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Do you need to understand the language to enjoy some Dramas?

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Do you need to understand the language to enjoy some Dramas?

Post by KoalaKachou » Nov 5th, '07, 15:34

Ok i've noticed something. I've only recently got into dramas as an enjoyable way to practice my Japanese. In the process I've managed to get a few of my non-japanese speaking friends into it as well. One of my friends I thought loved every drama I loved. But as I get further into it and find more dramas I'm finding she isn't as into ones that I would have thought she would have enjoyed.

I showed her IWGP the other night which I thought was brilliant. to which she replied with "meh" and "I didn't really get the bits you thought were funny". I tried explaining them... It didn't help.

Which gave me an interesting epiphany maybe you need some language knowledge to appreciate some dramas.

Anyone else had any similar thoughts or seen something that they really didn't get?

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Post by freezspirit » Nov 5th, '07, 16:29

Maybe it wasn't her genre of drama? I enjoy watching alot of asian dramas espically comedies although I can't speak a word oF Chnese/Korean/Japanese etc Even without subs I'm laugh with tears.

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Post by Noale » Nov 5th, '07, 19:26

I thought the Japanese were more into visual jokes, whereas Western dramas are the ones with all the word jokes. Of course there are exceptions. But I never felt like language stood in my way of understanding the jokes and liking the drama.

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Post by Yukumushio » Nov 9th, '07, 23:32

I don't think you need to, but if you do know the language, you can catch on to the inflections and expressions in the voices. But not really needed imo

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Post by Wingu » Nov 9th, '07, 23:49

If you have subs, it should be enough. However, I think it's more necessary to know a bit of the asian culture and how the asian people are in general. That'll give people a fairly good idea of if the drama, for an example, makes fun of the society or does something that would almost never happen at all.

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Post by Raspberry Latte » Nov 20th, '07, 00:29

I agree, it's not the language, but more understanding the culture to be able to unerstand subbed drama. I know because when I've just started watching there were a lot of things I couldn't understand as American, but after more experience, and reading a lot of materials about different cultures, I become more understanding and accepting.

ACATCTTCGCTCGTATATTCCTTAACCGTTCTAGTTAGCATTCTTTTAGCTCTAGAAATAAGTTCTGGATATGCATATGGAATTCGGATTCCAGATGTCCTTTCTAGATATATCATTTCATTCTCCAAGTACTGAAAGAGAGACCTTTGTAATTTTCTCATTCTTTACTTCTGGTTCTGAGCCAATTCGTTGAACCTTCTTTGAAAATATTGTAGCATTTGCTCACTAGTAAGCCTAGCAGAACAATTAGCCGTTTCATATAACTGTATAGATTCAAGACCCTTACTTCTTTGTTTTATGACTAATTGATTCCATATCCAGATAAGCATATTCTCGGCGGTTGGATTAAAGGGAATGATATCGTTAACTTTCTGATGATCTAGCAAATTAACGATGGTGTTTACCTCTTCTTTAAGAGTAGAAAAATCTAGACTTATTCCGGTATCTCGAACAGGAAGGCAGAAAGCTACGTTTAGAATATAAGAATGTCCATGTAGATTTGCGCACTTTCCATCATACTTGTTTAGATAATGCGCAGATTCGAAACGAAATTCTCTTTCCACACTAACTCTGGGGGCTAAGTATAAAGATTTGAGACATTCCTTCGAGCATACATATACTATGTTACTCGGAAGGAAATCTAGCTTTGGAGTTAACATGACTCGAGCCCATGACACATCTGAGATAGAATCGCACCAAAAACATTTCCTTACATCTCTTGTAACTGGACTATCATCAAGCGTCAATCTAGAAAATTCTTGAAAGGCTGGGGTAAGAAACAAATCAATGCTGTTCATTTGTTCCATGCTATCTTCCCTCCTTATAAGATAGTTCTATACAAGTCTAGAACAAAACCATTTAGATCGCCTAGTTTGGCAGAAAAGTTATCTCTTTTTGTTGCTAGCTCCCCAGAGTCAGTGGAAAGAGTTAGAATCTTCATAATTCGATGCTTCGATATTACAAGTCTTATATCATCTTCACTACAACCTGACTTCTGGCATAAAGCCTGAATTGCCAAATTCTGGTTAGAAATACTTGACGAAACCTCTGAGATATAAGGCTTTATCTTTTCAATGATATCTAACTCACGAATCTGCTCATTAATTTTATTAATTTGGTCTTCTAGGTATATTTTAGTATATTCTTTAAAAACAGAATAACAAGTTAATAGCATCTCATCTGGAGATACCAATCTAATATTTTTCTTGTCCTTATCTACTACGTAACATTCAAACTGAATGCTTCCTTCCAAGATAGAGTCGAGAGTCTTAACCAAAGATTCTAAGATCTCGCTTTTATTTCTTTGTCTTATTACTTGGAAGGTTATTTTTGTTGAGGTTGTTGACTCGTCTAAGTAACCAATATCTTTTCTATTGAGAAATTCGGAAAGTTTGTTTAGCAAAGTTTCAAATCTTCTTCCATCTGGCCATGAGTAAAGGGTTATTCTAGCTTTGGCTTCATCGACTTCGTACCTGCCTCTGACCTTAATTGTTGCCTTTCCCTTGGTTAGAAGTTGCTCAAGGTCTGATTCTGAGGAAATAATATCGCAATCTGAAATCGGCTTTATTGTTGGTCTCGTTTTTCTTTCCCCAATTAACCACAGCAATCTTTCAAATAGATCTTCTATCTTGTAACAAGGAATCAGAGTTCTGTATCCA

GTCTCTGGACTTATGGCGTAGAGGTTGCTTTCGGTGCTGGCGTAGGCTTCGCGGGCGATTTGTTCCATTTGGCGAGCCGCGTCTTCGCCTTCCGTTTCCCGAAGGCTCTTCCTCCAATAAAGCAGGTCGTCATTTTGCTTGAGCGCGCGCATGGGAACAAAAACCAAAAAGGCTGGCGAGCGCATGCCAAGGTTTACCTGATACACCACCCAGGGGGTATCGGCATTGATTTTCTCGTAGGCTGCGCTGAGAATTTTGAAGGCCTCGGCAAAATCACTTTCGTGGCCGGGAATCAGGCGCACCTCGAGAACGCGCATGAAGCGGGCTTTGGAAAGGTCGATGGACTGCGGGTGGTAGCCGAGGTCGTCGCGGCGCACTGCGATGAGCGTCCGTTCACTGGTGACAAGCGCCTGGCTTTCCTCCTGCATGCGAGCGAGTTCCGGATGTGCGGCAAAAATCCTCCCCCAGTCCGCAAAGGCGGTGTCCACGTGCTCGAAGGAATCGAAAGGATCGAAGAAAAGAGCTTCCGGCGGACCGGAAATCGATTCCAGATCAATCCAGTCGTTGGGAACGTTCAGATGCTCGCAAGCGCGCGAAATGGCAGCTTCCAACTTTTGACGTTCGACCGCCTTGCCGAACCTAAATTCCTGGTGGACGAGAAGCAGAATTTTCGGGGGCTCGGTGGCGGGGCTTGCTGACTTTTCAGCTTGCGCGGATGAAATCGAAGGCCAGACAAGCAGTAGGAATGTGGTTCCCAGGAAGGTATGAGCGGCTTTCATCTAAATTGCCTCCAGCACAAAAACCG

For example in a lot of Korean dramas children get beat up by their parents or teachers at school... (yea, in America - I don't think so :crazy: )

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Post by Puppet Princess » Nov 20th, '07, 00:51

Well, word plays and puns would make more sense but puns don't exactly make for top-notch humor so I don't think those matter as much. It's not understanding what they are talking about when they refer to cultural and pop-culture we may not be familiar with, that losses some of the shows substance.

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Post by RevRuby » Nov 21st, '07, 13:14

ever see the anime yakitate japan? the subbers worked hard to include explanations as to why some things were funny.

some of it is an understanding of culture others is definately language. even if not the words but how it's used.

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Post by Shichikou » Dec 10th, '07, 08:38

NOt really. When i first heard KOrean.. it's like $%*&#^@%@%^@%)^!@5

I don't understand a word they say.. i can't even make out what they say.. i still enjoy it..
After a while.. i started making out words they say.. then i would enjoy it even more.. ^^

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Post by weylin » Dec 12th, '07, 09:22

Although I thought that I'm worse in english that my twin sister, she doesn't really watch jodrama. Maybe it's because when you watch drama, you have to read subs (if you don't understand japanese) and you can't concentrate in drama. And especially if your mother language isn't english.

I'm watched so much jdrama and anime that I recognize common words and simple phrases and I'm used to read english subs, so it's not big deal anymore. I noticed, that when I watched first time chinese drama, it was a lot harder to follow than japanese.

And I agree that culture part too. Some of jokes is common in Asia, but not in Scandinavia. You don't understand those jokes if you know nothing about Asian culture.

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Post by techie » Dec 13th, '07, 00:10

I would say it shuoldnt matter much when you have good sub titles and the timing is essential to the more comical parts.

The problem is often with Japanese subs, in commercial subtitles many might not find it important, but the word order is different and once you do start to pick up a few phrases and words, you find it annoying to no avail reading the ending half before the initial part is spoken ...

Another thing I noticed, having no sub titles I had recently been listening to a JP learning tape where they mentioned the phrase "bempi"

I was thinking to my self, "why the hec* should i need to know Constipation? At this place in the tapes"

To my surprise, the next episode of a show I saw used the word Bempi a couple of times and it made the whole scene so much more interesting as that happend to be the although mundane, though still the punch line.
Wonder if anyone recalls that scene besides me... :)
The other fact is, you get a lot better insight in the jokes, however simple, like one seen in an even older dorama;